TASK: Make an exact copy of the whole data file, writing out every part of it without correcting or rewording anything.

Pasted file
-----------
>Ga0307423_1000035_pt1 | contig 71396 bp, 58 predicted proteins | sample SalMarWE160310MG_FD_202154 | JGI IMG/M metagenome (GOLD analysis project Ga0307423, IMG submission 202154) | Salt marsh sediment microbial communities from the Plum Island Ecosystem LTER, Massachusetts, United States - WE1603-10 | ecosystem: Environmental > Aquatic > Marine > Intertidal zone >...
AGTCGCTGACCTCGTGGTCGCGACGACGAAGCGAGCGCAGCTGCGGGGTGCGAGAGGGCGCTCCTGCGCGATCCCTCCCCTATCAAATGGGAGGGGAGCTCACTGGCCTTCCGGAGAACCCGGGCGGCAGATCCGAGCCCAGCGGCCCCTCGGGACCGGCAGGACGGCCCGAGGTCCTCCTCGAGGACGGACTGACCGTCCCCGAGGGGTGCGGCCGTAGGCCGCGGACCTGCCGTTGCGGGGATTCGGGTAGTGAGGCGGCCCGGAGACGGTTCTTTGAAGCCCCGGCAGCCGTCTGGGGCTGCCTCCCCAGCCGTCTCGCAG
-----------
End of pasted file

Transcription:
>Ga0307423_1000035_pt1 | contig 71396 bp, 58 predicted proteins | sample SalMarWE160310MG_FD_202154 | JGI IMG/M metagenome (GOLD analysis project Ga0307423, IMG submission 202154) | Salt marsh sediment microbial communities from the Plum Island Ecosystem LTER, Massachusetts, United States - WE1603-10 | ecosystem: Environmental > Aquatic > Marine > Intertidal zone >...
AGTCGCTGACCTCGTGGTCGCGACGACGAAGCGAGCGCAGCTGCGGGGTGCGAGAGGGCGCTCCTGCGCGATCCCTCCCCTATCAAATGGGAGGGGAGCTCACTGGCCTTCCGGAGAACCCGGGCGGCAGATCCGAGCCCAGCGGCCCCTCGGGACCGGCAGGACGGCCCGAGGTCCTCCTCGAGGACGGACTGACCGTCCCCGAGGGGTGCGGCCGTAGGCCGCGGACCTGCCGTTGCGGGGATTCGGGTAGTGAGGCGGCCCGGAGACGGTTCTTTGAAGCCCCGGCAGCCGTCTGGGGCTGCCTCCCCAGCCGTCTCGCAG